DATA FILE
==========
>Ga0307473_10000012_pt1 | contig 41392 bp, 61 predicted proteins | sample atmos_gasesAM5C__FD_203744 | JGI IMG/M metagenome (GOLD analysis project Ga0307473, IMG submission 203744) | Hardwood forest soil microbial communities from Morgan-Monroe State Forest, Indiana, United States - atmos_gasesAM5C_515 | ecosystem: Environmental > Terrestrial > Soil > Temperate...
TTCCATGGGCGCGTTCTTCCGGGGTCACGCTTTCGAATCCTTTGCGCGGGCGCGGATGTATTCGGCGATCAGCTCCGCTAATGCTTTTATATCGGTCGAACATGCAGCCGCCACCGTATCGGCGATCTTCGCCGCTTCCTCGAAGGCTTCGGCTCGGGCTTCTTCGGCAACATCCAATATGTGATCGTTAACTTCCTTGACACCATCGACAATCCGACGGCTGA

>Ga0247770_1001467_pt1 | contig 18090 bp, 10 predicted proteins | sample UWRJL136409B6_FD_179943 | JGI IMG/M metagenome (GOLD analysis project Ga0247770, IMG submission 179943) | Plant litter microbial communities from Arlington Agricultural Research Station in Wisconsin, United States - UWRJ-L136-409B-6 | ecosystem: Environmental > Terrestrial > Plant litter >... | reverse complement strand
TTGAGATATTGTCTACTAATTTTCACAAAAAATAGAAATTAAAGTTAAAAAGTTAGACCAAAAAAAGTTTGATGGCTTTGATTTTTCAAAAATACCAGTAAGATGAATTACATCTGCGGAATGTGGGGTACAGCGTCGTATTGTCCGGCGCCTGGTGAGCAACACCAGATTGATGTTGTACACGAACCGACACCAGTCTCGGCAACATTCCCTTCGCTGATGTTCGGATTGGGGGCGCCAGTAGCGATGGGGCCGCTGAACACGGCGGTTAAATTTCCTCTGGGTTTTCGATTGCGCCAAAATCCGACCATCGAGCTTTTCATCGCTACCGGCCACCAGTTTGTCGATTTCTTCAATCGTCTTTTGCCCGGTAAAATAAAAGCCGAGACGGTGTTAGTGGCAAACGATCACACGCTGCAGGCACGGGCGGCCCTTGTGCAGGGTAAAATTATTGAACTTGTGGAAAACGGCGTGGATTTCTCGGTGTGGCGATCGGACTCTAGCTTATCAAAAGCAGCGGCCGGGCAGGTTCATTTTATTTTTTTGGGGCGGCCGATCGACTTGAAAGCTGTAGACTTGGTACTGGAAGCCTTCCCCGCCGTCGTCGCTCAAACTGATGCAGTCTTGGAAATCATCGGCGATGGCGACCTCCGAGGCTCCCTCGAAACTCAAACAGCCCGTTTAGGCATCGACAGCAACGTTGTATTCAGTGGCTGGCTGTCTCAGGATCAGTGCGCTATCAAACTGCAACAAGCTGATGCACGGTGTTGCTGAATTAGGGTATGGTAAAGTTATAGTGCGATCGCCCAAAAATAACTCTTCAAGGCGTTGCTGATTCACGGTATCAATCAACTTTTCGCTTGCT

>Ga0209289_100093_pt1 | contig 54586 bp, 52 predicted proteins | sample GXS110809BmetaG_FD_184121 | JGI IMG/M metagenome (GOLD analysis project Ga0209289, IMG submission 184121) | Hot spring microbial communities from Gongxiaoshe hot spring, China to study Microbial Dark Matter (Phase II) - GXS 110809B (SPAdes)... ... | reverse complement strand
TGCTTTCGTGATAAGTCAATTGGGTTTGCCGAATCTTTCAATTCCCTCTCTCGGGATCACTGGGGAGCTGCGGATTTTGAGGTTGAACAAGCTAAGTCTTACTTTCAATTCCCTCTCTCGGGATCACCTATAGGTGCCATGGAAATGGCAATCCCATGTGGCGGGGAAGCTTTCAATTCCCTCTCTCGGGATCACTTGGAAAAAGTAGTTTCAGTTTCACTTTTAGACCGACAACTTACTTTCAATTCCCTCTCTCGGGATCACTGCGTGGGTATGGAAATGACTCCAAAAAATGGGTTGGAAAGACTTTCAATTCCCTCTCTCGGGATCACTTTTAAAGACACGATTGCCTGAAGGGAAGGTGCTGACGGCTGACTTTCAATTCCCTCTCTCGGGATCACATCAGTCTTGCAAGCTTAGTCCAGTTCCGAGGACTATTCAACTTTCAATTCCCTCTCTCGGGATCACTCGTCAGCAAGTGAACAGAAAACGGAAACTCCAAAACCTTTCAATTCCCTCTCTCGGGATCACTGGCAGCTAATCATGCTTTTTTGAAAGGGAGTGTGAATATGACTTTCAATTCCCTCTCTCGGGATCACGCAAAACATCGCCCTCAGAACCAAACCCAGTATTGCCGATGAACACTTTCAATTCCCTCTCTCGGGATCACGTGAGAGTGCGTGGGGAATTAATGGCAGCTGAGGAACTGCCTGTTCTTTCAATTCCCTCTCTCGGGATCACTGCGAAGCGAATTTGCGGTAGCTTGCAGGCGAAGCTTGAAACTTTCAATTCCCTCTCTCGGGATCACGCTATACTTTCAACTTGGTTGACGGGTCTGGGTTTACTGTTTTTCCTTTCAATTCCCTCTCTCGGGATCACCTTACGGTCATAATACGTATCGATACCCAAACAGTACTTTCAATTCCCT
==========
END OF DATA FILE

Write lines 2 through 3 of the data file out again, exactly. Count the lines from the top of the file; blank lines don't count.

TTCCATGGGCGCGTTCTTCCGGGGTCACGCTTTCGAATCCTTTGCGCGGGCGCGGATGTATTCGGCGATCAGCTCCGCTAATGCTTTTATATCGGTCGAACATGCAGCCGCCACCGTATCGGCGATCTTCGCCGCTTCCTCGAAGGCTTCGGCTCGGGCTTCTTCGGCAACATCCAATATGTGATCGTTAACTTCCTTGACACCATCGACAATCCGACGGCTGA

>Ga0247770_1001467_pt1 | contig 18090 bp, 10 predicted proteins | sample UWRJL136409B6_FD_179943 | JGI IMG/M metagenome (GOLD analysis project Ga0247770, IMG submission 179943) | Plant litter microbial communities from Arlington Agricultural Research Station in Wisconsin, United States - UWRJ-L136-409B-6 | ecosystem: Environmental > Terrestrial > Plant litter >... | reverse complement strand